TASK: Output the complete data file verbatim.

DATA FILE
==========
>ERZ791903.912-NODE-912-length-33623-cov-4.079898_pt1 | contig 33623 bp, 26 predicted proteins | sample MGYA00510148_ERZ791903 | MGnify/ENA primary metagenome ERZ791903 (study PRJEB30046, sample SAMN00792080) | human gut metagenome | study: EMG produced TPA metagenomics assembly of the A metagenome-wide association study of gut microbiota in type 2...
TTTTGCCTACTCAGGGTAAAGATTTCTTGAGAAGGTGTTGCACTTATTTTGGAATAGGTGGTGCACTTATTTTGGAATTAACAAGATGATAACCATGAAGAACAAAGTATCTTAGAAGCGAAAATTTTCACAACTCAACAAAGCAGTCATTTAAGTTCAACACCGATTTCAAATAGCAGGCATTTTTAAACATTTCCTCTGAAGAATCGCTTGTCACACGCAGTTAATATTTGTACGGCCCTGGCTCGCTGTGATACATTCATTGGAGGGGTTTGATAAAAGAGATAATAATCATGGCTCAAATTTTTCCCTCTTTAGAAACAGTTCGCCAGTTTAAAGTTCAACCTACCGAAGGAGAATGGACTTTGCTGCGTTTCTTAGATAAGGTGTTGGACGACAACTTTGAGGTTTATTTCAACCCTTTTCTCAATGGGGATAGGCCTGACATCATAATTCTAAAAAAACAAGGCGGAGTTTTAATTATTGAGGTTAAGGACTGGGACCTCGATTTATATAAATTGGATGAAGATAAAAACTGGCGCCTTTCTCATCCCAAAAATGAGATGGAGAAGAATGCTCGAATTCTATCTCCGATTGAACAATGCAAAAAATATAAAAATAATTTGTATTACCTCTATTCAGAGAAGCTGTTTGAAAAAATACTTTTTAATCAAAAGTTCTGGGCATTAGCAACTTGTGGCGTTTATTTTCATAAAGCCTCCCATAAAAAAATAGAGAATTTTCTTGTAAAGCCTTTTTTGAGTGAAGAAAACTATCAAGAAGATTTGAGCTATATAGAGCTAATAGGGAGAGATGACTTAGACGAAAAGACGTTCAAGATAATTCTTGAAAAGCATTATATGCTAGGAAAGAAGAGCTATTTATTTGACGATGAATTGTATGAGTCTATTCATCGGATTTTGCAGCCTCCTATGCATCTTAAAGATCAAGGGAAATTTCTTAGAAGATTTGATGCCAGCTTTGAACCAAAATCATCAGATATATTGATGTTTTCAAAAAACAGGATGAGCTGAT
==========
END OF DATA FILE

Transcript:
>ERZ791903.912-NODE-912-length-33623-cov-4.079898_pt1 | contig 33623 bp, 26 predicted proteins | sample MGYA00510148_ERZ791903 | MGnify/ENA primary metagenome ERZ791903 (study PRJEB30046, sample SAMN00792080) | human gut metagenome | study: EMG produced TPA metagenomics assembly of the A metagenome-wide association study of gut microbiota in type 2...
TTTTGCCTACTCAGGGTAAAGATTTCTTGAGAAGGTGTTGCACTTATTTTGGAATAGGTGGTGCACTTATTTTGGAATTAACAAGATGATAACCATGAAGAACAAAGTATCTTAGAAGCGAAAATTTTCACAACTCAACAAAGCAGTCATTTAAGTTCAACACCGATTTCAAATAGCAGGCATTTTTAAACATTTCCTCTGAAGAATCGCTTGTCACACGCAGTTAATATTTGTACGGCCCTGGCTCGCTGTGATACATTCATTGGAGGGGTTTGATAAAAGAGATAATAATCATGGCTCAAATTTTTCCCTCTTTAGAAACAGTTCGCCAGTTTAAAGTTCAACCTACCGAAGGAGAATGGACTTTGCTGCGTTTCTTAGATAAGGTGTTGGACGACAACTTTGAGGTTTATTTCAACCCTTTTCTCAATGGGGATAGGCCTGACATCATAATTCTAAAAAAACAAGGCGGAGTTTTAATTATTGAGGTTAAGGACTGGGACCTCGATTTATATAAATTGGATGAAGATAAAAACTGGCGCCTTTCTCATCCCAAAAATGAGATGGAGAAGAATGCTCGAATTCTATCTCCGATTGAACAATGCAAAAAATATAAAAATAATTTGTATTACCTCTATTCAGAGAAGCTGTTTGAAAAAATACTTTTTAATCAAAAGTTCTGGGCATTAGCAACTTGTGGCGTTTATTTTCATAAAGCCTCCCATAAAAAAATAGAGAATTTTCTTGTAAAGCCTTTTTTGAGTGAAGAAAACTATCAAGAAGATTTGAGCTATATAGAGCTAATAGGGAGAGATGACTTAGACGAAAAGACGTTCAAGATAATTCTTGAAAAGCATTATATGCTAGGAAAGAAGAGCTATTTATTTGACGATGAATTGTATGAGTCTATTCATCGGATTTTGCAGCCTCCTATGCATCTTAAAGATCAAGGGAAATTTCTTAGAAGATTTGATGCCAGCTTTGAACCAAAATCATCAGATATATTGATGTTTTCAAAAAACAGGATGAGCTGAT